NYC facing cost overruns for Yankee Stadium replacement parks

Unmemorable Memorial Day for the bullpen
To coin a phrase

April 6

One park that will now be a parking lot. (Photo by Ben K.)

When the Yankees and the City of New York agreed to the deal that allowed the Yankees to build a new stadium atop a popular park for a green-starved South Bronx neighborhood, the city — and not the Yankees — was supposed to replace the parkland before the new stadium opens in ten months. Now, according to a weekend report in The Times, the cost of replacing the parks has skyrocketed, and the city is well behind schedule.

Timothy Williams reports:

The cost of replacing two popular parks where the new Yankee Stadium is being built has nearly doubled. At the same time, several of the eight new parks, which were supposed to be completed before the new stadium opens next spring, have been delayed by as much as two years, according to city documents.

The price of the new small parks — which are to replace tennis and basketball courts, a running track and baseball and soccer fields eliminated to make way for the new stadium — is now projected to be $174 million, almost one-seventh the cost of the $1.3 billion stadium itself. The original estimate had been $95.5 million. The increase comes amid skyrocketing costs for construction projects, both public and private, around the city.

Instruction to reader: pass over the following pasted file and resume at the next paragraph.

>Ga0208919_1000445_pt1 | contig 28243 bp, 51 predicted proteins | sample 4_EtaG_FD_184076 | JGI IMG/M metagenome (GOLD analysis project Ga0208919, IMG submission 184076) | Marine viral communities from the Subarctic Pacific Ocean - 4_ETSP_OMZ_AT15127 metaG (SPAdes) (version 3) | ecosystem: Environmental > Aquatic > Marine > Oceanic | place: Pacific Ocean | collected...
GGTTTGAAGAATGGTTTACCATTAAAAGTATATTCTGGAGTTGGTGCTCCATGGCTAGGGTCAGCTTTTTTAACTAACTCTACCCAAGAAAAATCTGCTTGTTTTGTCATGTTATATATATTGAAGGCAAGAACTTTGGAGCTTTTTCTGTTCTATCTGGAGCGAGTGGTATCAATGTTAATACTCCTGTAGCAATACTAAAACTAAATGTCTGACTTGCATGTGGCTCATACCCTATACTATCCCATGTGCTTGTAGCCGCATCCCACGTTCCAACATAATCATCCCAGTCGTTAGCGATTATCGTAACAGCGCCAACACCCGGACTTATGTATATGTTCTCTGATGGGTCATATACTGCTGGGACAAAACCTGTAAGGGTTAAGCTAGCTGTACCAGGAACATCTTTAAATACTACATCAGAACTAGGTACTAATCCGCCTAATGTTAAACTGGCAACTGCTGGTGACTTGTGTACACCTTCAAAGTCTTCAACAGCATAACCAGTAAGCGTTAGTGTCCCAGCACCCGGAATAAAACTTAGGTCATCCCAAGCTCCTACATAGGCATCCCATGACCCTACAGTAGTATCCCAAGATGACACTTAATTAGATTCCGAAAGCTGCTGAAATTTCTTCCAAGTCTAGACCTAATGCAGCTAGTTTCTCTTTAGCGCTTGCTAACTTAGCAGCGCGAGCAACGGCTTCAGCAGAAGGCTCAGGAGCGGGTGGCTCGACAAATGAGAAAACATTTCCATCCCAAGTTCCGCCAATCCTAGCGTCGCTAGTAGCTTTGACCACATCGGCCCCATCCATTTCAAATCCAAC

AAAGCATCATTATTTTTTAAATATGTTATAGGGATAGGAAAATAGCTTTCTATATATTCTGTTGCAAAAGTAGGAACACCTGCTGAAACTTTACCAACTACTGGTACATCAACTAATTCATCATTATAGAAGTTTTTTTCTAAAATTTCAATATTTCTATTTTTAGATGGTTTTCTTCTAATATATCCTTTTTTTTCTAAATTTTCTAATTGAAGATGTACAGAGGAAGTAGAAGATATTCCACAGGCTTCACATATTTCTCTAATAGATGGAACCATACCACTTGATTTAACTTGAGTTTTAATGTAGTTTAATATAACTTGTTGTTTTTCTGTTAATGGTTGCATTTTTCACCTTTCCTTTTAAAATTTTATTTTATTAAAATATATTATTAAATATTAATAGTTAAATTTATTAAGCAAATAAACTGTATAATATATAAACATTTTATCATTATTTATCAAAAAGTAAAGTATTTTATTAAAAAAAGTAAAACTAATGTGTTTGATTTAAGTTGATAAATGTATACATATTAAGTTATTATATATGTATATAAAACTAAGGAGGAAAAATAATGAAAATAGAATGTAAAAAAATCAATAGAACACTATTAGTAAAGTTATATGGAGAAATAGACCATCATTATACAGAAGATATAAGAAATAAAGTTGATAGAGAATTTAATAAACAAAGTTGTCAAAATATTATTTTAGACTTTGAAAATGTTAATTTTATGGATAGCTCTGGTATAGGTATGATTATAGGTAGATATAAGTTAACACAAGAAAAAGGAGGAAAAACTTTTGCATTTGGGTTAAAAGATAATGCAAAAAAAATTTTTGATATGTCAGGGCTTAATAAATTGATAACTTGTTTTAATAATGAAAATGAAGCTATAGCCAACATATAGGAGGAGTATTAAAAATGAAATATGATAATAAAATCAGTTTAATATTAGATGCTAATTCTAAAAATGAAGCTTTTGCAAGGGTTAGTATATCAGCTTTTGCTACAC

As anyone who’s read my subway work at Second Ave. Sagas knows, skyrocketing construction costs have impacted all facets of New York construction from the subways on up. It’s not a surprise, then, that the cost estimates for these parks has doubled, and the final figures will probably exceed the $174 million mark when Heritage Field — on the site of the current Yankee Stadium — is completed in three years, five years after the South Bronx lost its parks to the new stadium.

Interestingly, as the article notes, the construction costs for Yankee Stadium have gone up by as much as 60 percent, but the Yankees are loathe to talk about that aspect of the project.

So then, why should we care about parkland in the Bronx? It’s easy to overlook the community aspects of this new Yankee Stadium. Admittedly, the building going up on the northwest corner of 161st St. and River Ave. looks great, but the community shouldn’t be ignored. While the vast majority of Yankee fans coming to the Bronx visit Yankee Stadium as though the building and the surrounding stores and bars are an isolated baseball bubble, they exist as part of a larger neighborhood, and that neighborhood — and the city at large — is getting screwed over.

As a good government advocate, I find it more than a bit dismaying that the Yankees aren’t paying to cover the costs of the parkland. While they’ve donated some money to cover the cost of taking over one of the borough’s most popular greenways, the city is footing the bill. This is just one of the ways in which the city is giving the money-laden Yanks a taxpayer-funded break to build a new stadium on valuable park space.